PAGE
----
In ruling on Appellant's motion for directed verdict, the trial court stated it was denying the motion because there was “a scintilla of evidence” of pain suffered by Delia. Appellant contends that a “scintilla of evidence” is like the “modicum” of evidence described by the United States Supreme Court in Jackson. We disagree. In Jackson, the Supreme Court stated that a “modicum” of evidence was relevant evidence that had a tendency to make the existence of an element of a crime slightly more probable than it would be without the evidence. Jackson, 443 U.S. at 320, 99 S. Ct. at 2789. In other words, the U.S. Supreme Court was referring to legally sufficient evidence needed to sustain a conviction. Id.
On the other hand, the scintilla-of-evidence rule is a common law doctrine setting forth that even if the slightest amount of relevant evidence exists on an issue, a motion for directed verdict should not be granted and the issue must go to the jury. See scintilla-of-evidence rule, Black's Law Dictionary (10th ed. 2014). The “modicum” of evidence referred to by the Supreme Court refers to legally sufficient evidence to sustain a conviction. A scintilla of evidence refers to the amount of relevant evidence needed to defeat a motion for direct verdict. The trial court determined there was a scintilla of evidence regarding the pain suffered by Delia and, as a result, allowed the matter to proceed to the jury for consideration.
The jury heard testimony from Delia about the pain she suffered. And while, in one instance, she stated that she did not feel pain in her back because of her fear for her life and her children's lives, at other points during her testimony, she specifically described feeling pain. We are mindful that the jury could have resolved any conflicts in Delia's testimony in favor of the verdict. See Montgomery, 369 S.W.3d at 192. The jury also was permitted to infer that Delia felt pain based on her description of the assault. See Garcia, 367 S.W.3d at 688. Thus, we hold that there was legally sufficient evidence to support the jury's verdict. Because the evidence is legally sufficient to support the jury's verdict, we further hold that the trial court did not err in denying Appellant's motion for directed verdict. See Rice, 195 S.W.3d at 879. Appellant's first and second issues are overruled.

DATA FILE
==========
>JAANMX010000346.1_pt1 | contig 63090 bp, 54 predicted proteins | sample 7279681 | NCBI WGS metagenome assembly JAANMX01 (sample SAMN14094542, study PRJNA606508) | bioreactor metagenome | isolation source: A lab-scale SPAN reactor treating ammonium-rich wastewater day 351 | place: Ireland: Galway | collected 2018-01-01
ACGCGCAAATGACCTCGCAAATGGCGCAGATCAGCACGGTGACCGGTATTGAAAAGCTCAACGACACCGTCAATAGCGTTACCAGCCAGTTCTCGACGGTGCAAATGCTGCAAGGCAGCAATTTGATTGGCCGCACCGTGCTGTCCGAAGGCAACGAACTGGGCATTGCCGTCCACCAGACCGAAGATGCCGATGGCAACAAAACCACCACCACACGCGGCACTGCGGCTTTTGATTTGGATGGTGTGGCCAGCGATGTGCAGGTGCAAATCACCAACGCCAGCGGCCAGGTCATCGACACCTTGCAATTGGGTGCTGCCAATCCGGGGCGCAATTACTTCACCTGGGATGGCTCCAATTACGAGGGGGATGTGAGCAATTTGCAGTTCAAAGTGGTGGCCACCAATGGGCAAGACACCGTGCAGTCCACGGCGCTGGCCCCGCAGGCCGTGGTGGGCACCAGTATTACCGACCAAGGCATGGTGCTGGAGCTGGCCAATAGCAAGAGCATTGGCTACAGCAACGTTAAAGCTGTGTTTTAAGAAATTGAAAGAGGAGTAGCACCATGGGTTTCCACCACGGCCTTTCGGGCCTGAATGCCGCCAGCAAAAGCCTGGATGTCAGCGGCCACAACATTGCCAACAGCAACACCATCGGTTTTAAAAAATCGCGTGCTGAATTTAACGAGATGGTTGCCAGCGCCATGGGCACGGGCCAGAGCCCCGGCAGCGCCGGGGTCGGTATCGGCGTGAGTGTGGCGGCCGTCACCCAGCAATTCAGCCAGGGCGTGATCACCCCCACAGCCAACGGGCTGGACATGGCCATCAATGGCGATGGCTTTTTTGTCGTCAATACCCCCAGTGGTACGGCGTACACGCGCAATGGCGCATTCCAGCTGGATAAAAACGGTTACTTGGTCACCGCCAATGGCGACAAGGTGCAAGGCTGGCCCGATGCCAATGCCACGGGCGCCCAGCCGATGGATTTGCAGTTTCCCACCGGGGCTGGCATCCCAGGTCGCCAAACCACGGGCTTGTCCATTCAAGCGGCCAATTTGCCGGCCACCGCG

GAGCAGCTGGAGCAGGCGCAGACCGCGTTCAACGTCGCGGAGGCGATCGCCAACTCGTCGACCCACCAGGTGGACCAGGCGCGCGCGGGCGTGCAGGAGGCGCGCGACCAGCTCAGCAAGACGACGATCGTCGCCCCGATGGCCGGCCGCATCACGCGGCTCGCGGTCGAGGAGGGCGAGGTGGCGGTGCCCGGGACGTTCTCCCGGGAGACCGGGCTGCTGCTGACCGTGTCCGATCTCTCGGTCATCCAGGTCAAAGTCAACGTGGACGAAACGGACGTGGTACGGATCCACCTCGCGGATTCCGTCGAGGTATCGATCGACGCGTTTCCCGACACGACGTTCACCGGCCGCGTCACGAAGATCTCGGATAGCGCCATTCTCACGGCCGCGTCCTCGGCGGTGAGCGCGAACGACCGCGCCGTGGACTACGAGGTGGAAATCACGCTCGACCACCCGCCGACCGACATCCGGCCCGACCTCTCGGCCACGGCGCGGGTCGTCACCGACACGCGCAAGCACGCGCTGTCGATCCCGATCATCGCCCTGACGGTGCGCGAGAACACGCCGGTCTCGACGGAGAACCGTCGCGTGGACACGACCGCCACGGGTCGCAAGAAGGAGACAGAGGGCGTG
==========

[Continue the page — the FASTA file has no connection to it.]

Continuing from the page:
Motion for Continuance
In his third issue, Appellant contends that the trial court abused its discretion by granting the State's motion for continuance because the State failed to demonstrate good cause. See Tex. Code Crim. Proc. Ann. § 29.02 (West 2006) (“a criminal action may be continued by consent of the parties thereto, in open court, at any time on a showing of good cause, but a continuance may only be for as long as it is necessary”).
The granting of an oral motion for continuance is within the sound discretion of the trial court and is reviewable only for an abuse of discretion. See Renteria v. State, 206 S.W.3d 689, 699 (Tex. Crim. App. 2006); O'Raaden v. State, 777 S.W.2d 455, 459 (Tex. App.–Dallas 1989, pet. ref'd.). An appellant must show that he was actually prejudiced by the trial court's decision to grant the continuance. Williams v. State, 172 S.W.3d 730, 733 (Tex. App.–Fort Worth 2005, pet. ref'd) (citing Vasquez v. State, 67 S.W.3d 229, 240 (Tex.Crim.App.2002)).